Kevin A Smith

Research Scientist in Brain and Cognitive Sciences

Massachusetts Institute of Technology


I am a Research Scientist in the Computational Cognitive Science laboratory with Joshua Tenenbaum at MIT.

I am interested in how people use physical reasoning for a variety of common-sense tasks such as prediction, inferences about object properties, or action planning. To support these capacities, we all have the ability to simulate how our environment will unfold based on the physics of the world. By using a combination of psychophysics and computational modeling, I study how we are able to perform this simulation, how we select between simulations and other forms of physical knowledge, and how we can draw on these predictions to make inferences about the world and plan our actions.


  • Physical Reasoning
  • Computational Cognitive Science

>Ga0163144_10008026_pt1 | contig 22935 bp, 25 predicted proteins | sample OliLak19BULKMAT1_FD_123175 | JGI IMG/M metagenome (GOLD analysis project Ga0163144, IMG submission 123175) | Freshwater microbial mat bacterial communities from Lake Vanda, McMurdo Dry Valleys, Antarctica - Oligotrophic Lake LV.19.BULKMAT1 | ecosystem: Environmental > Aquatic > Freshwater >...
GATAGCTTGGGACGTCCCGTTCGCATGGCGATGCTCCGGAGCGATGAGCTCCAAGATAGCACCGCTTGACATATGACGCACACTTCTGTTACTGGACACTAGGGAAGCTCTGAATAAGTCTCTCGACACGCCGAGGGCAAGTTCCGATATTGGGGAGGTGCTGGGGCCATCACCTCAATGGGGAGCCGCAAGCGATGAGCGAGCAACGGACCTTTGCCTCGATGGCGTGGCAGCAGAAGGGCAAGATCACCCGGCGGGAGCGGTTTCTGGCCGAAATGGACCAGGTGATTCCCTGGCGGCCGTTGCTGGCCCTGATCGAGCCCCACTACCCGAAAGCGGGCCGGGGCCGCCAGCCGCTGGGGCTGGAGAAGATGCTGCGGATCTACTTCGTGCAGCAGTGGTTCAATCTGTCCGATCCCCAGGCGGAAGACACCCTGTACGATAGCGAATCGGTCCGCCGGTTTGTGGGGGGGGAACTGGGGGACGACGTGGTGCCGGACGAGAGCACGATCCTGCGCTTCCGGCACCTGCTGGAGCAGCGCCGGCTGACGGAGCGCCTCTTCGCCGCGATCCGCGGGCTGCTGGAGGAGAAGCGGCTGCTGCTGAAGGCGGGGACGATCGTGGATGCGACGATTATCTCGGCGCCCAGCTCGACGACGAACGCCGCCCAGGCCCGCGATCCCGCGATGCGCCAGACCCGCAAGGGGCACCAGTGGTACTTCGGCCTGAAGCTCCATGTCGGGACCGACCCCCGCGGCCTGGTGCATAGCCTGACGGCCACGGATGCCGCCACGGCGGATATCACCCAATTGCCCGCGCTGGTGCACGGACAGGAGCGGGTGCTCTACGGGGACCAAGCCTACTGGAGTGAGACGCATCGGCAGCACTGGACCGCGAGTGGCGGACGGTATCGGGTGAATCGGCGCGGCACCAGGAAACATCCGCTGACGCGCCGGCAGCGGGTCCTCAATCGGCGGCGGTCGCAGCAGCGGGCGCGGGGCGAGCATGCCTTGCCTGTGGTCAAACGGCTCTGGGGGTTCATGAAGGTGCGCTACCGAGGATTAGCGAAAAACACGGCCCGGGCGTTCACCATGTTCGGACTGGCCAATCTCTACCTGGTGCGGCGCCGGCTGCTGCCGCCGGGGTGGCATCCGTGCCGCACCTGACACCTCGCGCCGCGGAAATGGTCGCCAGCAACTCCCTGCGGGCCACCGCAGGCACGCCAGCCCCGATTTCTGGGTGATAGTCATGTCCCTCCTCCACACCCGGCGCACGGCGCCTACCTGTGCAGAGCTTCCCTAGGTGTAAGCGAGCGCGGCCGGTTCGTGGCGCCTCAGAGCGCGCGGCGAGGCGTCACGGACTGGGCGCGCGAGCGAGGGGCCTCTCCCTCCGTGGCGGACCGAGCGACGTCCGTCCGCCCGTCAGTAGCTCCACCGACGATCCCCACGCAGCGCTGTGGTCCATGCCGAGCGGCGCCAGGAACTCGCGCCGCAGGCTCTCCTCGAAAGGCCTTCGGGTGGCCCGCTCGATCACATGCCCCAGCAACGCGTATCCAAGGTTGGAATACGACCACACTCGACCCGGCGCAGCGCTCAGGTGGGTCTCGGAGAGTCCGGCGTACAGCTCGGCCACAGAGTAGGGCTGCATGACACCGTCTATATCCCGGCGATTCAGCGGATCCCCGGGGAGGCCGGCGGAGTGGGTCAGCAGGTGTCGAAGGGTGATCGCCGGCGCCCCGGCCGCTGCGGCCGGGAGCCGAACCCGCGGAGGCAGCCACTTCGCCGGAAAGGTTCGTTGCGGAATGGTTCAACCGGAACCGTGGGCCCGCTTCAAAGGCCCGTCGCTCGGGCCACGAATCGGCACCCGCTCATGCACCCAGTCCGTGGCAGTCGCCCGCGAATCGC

• PhD in Psychology, 2015

    UC San Diego

  • BA in Cognitive Science (Minor in Computer Science), 2005

    Dartmouth College

Research Topics

Efficient Physical Prediction and Inference

How the mind approximates physics.

Strategy Selection for Physical Reasoning

Choosing cognitive systems for thinking about physics.

Integrating Prediction and Action

Using physical reasoning to act on the world.

Developing Knowledge of Physics

Formalizing how we learn about the physical world.

Physical Reasoning in Artificial Agents

Building physical reasoning for AI.


Some of my recent recorded talks include:


I am not currently teaching or TA’ing any courses, but materials from prior courses can be found here, including:

  • A lecture on Introduction to Optimization from the 2016 Center for Brains, Minds, and Machines summer school.
  • A lecture on Probabilistic Programming from the 2018 Center for Brains, Minds, and Machines summer school.
  • Lecture notes from a Graduate Statistics course I TA’d with Ed Vul at UCSD. These were meant to supplement the theoretical lessons by introducing students to the R statistical programming language and how to implement statistical techniques using R.


  • k2smith@mit.edu
  • 77 Massachusetts Avenue, Cambridge, MA, 02139, United States
  • MIT Building 46-4053